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In Medias Res


My face is the aftermath of my face. It is a face
after the big rumble. The buildings of my face
are upward exhalations of dust. There will be
aftershocks in the aftermath of my face.

I have the aftermath of brothers. Three of them.
The aftermath of brothers is a tunnel
dug through the floor of a prison and under
the guard tower and fence with a spoon.

The spoonfuls of dirt are childhood days,
and you eat them. The tunnel is quiet.
The aftermath of brothers involves dinner
every few years, and, sometimes, e-mail.

I also have the aftermath of lovers. The aftermath
of lovers is like the surface of the moon: a gray
pulverized uniformity made of singular impacts.
My face and I are the aftermath of lovers.

The aftermath of sex is love, but usually briefly.
The aftermath of love is interminable.
My life is the aftermath of my childhood,
and I am the aftermath of my mother's life,

which means my mother's life was my childhood,
and that's eerily true. Teaching is the aftermath
of learning. Writing is the aftermath of reading.
The aftermath of friendship may well be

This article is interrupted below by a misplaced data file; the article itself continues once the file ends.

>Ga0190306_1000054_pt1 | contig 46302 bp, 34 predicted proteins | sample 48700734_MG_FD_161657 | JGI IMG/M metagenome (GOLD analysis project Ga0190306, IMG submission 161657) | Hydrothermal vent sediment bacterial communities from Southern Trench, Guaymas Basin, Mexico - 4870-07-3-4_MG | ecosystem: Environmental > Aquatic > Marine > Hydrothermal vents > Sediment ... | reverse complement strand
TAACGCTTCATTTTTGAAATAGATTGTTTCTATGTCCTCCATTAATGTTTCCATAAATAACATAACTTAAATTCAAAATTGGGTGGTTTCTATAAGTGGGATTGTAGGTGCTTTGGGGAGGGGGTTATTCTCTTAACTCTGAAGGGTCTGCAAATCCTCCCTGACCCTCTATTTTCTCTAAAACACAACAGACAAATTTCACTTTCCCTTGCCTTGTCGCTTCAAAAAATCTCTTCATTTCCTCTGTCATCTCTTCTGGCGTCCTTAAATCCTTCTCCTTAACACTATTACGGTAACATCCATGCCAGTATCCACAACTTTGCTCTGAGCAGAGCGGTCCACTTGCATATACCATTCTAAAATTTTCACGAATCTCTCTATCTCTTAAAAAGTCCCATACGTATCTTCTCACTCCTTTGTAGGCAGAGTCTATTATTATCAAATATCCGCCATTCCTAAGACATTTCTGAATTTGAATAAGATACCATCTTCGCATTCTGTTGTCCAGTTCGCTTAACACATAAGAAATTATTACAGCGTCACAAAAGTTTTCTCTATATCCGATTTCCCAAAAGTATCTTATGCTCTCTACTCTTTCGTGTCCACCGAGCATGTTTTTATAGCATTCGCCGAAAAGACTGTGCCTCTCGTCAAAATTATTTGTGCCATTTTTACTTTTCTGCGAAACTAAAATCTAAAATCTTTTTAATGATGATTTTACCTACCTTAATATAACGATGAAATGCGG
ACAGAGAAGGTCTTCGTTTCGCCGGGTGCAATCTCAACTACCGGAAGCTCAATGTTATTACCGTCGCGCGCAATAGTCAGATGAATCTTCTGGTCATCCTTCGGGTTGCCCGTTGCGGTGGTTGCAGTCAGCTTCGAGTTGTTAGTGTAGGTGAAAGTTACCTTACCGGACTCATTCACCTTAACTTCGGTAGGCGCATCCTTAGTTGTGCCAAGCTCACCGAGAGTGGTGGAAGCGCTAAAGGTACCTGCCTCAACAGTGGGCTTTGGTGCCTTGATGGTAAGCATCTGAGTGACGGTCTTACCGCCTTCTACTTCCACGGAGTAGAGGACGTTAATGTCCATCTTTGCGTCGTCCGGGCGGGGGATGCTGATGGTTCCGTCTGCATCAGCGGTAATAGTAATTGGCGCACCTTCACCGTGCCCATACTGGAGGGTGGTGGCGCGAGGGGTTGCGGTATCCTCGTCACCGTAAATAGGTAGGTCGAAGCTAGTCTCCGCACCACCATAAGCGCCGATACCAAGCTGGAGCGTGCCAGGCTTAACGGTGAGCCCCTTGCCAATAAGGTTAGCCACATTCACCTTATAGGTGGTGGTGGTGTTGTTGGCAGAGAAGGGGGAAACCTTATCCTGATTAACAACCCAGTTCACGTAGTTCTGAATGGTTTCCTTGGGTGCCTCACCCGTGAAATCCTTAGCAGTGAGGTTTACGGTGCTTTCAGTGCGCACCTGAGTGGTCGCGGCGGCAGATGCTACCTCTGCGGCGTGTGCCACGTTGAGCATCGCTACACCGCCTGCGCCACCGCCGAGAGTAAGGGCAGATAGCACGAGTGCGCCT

better friendship, but I haven't gotten there.
Which means the aftermath of friendship lives
in Minneapolis, and though I have long
forgiven him, I can distinguish no road back.

So the aftermath of friendship is that certain
kinds of conversations become theoretical.
The aftermath of a dog is a tin box. The aftermath
of a dog may also be a cat. The aftermath of a dog is

another dog is another dog is another dog,
and in that way dog attains something
like immortality. Except when it doesn't, then
the aftermath of dog is a cat. Or getting home late

and heading right up to bed. The aftermath
of chocolate is the aftermath of my face.
The aftermath of my face is a perambulating diet.
The aftermath of having had parents

is a constricting understanding
of them. Surely the aftermath of something
is a prologue. But maybe because it's a prologue,
you can't know until the aftermath. The aftermath

of a car is an insurance check. The aftermath
of a car is—what's that word?—historicity.
The aftermath of a car is another car. Sometimes
a better one. But the aftermath of a man may be

no more men.


Benjamin S. Grossberg

Boulevard

Fall 2017


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